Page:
The Basics of Cannabis Outdoor Growing (Part 3)
We’re getting closer to our common goal of large outdoor harvests but it’s too early to rest. Two major factors can still destroy everything – people we don’t know, and wildlife.
The first two parts of Royal Queen Seeds’ basic guide to outdoor growing helped us to find a good strain and grow location, gave us some ideas why it can be beneficial to start our seedlings indoors, and also covered organic soils, and how to water cannabis plants. If you’re interested in reading these blogs first, always feel free to jump back:
Growing cannabis outdoors is a peaceful activity that doesn’t harm the environment, people or animals, but restrictive laws in many countries forced growers to be creative when it comes to camouflaging methods. It’s a little sad that many of us have to go through a process of including aspects of guerilla warfare into our peaceful hobby, but at the same time, it adds a pleasent level of excitement to it. Maybe someday, this hide and seek game will come to an end, and everyone will get the right to grow a few plants for personal use. We’ll simply wait for this day to come, and try not to get caught in the meantime.
6. CAMOUFLAGING METHODS
If you plan on growing a few plants on your balcony or in your garden, it can still be beneficial to hide your plants between other plants, and to think of ways to mask the smell a little bit. Guerilla growers will definitely need to think of ways to keep their plants and location a secret. It always depends on the laws of your country, the level of personal risk you’re willing to take, and the situation at the grow location when thinking of the right methods to camouflage a cannabis grow.
A. Balconies, Terraces, and Gardens
• Grow bushy plants to block the view to neighbors if necessary (e.g. bamboo)
• You can also grow cannabis between similar looking plants (e.g. Japanese maple)
• Have a variety of different plants next to your ladies (confuse & overwhelm!)
• Think of strong-smelling plants to mask the smell (e.g. lavender, lilacs, hibiscus, honeysuckle)
• There are non-transparent materials for greenhouses (e.g. Plexiglas)
B. Safety Precautions and Camouflaging Guerilla Grows
• Test your location by leaving coins or cheap outdoor equipment behind (if somebody picks it up, you’ll search another spot)
• Don’t create paths and approach the location from different directions (every single time!)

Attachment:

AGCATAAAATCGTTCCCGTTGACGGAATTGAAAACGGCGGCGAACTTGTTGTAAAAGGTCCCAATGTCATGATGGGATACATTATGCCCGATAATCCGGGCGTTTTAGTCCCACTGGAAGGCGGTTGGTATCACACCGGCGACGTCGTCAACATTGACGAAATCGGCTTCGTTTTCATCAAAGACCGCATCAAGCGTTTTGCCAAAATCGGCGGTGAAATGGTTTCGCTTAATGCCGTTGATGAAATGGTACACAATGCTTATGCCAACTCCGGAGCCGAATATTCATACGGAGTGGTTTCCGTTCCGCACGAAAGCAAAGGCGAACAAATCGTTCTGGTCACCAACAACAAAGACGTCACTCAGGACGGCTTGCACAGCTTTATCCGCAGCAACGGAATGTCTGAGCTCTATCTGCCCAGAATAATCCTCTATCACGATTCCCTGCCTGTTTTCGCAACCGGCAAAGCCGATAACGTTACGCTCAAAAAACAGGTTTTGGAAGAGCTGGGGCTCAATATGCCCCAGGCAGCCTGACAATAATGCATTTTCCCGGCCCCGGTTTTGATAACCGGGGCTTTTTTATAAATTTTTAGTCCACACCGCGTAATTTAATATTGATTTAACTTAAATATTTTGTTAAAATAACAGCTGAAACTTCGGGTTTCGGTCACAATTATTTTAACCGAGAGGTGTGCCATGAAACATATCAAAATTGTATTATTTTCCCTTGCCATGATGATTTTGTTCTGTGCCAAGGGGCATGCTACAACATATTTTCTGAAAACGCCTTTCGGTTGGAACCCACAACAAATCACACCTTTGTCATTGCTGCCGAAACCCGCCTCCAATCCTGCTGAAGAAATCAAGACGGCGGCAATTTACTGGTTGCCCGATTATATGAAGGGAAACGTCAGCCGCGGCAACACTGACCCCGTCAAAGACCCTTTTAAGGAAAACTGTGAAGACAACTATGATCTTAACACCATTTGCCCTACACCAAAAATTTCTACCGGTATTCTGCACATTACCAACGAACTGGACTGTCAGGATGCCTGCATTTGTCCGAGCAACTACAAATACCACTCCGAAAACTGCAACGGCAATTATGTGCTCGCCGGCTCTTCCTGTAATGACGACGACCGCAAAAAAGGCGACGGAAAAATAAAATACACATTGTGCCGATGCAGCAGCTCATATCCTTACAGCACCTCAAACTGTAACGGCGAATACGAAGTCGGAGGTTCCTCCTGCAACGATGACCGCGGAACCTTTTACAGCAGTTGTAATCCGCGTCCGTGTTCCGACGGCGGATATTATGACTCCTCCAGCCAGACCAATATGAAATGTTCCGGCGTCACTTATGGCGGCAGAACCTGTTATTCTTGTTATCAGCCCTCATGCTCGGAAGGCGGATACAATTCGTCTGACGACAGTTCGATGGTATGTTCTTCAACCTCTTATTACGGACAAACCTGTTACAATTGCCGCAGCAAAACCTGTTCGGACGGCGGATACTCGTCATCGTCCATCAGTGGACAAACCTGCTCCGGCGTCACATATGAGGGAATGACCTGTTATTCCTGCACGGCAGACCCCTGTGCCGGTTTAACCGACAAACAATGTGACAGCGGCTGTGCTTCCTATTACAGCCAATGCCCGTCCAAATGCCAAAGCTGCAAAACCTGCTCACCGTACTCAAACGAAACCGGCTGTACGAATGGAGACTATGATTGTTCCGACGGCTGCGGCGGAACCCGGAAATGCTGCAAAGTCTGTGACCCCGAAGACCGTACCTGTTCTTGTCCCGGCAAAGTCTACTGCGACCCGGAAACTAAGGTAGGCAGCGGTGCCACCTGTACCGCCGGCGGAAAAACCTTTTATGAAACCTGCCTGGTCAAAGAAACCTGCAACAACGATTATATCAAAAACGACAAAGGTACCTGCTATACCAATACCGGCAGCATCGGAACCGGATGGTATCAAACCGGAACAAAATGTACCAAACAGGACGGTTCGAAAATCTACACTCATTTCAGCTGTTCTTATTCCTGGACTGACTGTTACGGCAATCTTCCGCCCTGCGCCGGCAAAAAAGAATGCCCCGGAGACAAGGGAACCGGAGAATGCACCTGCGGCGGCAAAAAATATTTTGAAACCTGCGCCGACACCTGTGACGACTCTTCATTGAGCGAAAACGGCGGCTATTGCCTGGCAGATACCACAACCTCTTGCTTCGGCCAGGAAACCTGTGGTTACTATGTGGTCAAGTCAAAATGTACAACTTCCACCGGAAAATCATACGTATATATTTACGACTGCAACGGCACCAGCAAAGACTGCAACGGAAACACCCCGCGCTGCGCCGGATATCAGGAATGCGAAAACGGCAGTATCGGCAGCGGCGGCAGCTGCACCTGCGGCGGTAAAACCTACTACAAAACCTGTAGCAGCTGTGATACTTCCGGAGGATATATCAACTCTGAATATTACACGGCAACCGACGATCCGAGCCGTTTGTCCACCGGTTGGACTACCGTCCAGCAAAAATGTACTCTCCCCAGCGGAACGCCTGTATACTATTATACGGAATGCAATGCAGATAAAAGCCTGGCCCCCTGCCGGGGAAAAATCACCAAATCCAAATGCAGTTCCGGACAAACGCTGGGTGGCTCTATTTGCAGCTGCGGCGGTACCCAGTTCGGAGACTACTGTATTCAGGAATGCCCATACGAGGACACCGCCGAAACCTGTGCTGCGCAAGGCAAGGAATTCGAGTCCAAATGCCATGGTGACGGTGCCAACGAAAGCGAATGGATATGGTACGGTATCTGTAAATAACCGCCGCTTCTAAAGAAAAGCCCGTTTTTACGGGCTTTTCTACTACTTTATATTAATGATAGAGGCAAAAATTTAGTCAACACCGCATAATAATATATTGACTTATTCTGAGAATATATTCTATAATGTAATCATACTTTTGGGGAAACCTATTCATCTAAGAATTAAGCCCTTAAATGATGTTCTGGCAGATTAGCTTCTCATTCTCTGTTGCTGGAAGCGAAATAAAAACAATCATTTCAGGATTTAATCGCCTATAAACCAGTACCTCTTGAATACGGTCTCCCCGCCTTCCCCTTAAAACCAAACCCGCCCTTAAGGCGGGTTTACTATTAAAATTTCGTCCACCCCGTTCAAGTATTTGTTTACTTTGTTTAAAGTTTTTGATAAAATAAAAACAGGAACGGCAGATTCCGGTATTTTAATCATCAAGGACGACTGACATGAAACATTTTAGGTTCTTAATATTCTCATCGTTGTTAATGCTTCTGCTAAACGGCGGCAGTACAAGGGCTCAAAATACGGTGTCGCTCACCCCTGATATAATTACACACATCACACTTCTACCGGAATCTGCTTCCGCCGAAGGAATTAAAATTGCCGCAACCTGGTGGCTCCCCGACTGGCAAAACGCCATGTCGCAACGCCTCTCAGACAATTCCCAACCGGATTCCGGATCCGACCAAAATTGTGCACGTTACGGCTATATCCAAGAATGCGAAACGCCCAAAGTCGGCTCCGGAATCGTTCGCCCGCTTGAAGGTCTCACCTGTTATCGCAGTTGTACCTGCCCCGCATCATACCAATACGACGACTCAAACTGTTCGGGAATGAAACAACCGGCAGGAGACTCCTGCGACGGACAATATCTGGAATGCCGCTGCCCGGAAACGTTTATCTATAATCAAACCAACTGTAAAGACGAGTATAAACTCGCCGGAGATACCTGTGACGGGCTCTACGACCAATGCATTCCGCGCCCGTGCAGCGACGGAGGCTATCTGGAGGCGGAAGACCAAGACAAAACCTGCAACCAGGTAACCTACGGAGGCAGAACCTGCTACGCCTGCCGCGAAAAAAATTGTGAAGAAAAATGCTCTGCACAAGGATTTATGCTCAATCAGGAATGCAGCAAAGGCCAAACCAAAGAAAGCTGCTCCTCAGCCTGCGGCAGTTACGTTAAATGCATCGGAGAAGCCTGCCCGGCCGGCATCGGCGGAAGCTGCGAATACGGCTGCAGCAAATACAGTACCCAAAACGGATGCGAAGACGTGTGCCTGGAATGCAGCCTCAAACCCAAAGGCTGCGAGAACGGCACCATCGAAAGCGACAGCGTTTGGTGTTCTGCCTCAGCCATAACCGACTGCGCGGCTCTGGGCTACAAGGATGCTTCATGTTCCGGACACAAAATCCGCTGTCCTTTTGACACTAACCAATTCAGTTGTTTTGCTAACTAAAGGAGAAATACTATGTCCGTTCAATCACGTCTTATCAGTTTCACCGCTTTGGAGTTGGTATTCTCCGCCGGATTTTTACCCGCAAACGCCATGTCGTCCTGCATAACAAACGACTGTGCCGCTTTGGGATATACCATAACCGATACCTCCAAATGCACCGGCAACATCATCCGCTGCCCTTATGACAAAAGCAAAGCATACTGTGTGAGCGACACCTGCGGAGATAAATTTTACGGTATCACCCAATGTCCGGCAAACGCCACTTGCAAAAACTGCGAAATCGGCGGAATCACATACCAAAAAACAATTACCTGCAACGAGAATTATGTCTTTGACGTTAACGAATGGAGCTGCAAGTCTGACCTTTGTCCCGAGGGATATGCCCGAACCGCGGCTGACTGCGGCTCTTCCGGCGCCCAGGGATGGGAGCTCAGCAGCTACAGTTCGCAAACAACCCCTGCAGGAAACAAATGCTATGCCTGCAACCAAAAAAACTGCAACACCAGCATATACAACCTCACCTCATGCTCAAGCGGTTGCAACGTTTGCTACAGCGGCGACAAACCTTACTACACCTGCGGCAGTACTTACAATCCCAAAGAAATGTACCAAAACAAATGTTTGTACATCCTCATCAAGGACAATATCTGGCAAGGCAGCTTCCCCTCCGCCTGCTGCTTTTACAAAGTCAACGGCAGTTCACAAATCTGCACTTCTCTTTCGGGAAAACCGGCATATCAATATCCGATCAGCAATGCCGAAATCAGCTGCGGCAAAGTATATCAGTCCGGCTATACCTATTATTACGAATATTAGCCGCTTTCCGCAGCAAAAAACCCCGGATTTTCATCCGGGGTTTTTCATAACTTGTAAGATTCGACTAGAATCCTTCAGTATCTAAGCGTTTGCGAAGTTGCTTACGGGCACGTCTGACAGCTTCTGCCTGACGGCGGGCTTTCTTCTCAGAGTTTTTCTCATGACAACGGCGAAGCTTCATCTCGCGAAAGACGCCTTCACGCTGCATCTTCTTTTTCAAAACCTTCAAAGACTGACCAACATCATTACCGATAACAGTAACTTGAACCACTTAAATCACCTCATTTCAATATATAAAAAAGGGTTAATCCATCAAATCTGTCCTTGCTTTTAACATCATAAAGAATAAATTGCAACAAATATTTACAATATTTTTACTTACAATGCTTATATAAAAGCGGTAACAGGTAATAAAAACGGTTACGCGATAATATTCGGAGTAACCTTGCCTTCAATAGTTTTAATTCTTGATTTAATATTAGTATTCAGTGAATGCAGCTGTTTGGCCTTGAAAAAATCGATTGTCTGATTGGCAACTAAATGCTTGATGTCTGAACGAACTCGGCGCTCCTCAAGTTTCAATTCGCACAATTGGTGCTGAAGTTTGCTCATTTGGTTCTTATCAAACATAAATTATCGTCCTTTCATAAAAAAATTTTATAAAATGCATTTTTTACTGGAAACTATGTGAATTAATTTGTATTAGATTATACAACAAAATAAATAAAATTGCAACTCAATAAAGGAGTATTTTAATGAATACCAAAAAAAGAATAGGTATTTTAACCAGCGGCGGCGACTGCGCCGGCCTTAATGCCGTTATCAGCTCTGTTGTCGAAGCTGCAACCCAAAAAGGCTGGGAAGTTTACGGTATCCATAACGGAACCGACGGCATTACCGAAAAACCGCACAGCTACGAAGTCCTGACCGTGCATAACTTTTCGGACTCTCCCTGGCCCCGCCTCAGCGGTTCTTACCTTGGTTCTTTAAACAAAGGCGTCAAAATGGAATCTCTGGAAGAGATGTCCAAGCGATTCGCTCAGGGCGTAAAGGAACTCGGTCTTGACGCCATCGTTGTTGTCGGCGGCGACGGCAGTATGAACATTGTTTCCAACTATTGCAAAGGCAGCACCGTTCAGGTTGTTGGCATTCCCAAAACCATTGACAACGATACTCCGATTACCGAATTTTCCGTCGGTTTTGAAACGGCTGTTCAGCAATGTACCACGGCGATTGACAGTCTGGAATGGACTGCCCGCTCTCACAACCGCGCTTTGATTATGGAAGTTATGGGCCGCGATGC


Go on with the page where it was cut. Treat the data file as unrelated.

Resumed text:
• Attach duct tape under your shoes, and avoid footprints at all costs
• Don’t plant in straight lines to create an accurate field (make it look natural)
• Look for larger bushes and basically everything that will blend with your plants (plant on the south side for maximum sunlight)
• Have your story straight why you spent time in nature, and dress accordingly (dog leash, fishing rod, photography, MTB trail riding, cross country running etc.)
• General approach: First do the scouting and observe, and then visit the actual spot (take your time and get to know the area)
7. WILDLIFE PROTECTION
It’s far more likely to lose cannabis plants to wildlife than anyone discovering your grow. Protecting our plants from animals that are also highly interested in our buds is crucial, but many growers will also calculate on a certain percentage of loss due to slugs, insects, deer and rabbits, just to name a few. When you plan on growing in your own garden, it makes sense to maintain a high degree of biodiversity, to give nature the chance to take care of pests itself.
A. Slugs and Insects
• Use organic slug pellets, and put copper rings around your plant (conventional slug pellets contain metaldehyde and can harm other animals)
• Neem-oil can be used as a form of general prevention for pests
• When you have a bug infestation, get to the source of the problem and identify your enemy, then buy organic products to get rid of them (predator insects are the royal way)
B. Deer and Rabbits
• Protect your plants with green chicken wire (the metal ones are too reflective)
• Use fine transparent fishing line of approx. 0,20mm to create barriers for deer (once they hit the line, they’ll get confused and usually take off; no harm is being done)
• Think of buying a photo trap camera for hunters (you’ll know exactly what’s going on)
• Scatter dog or human hair at the spot (preferably not your own)
• Mark your territory every time you visit your spot! Depending on your bladder capacity, it can make sense to collect some natural deer repellent in a bottle.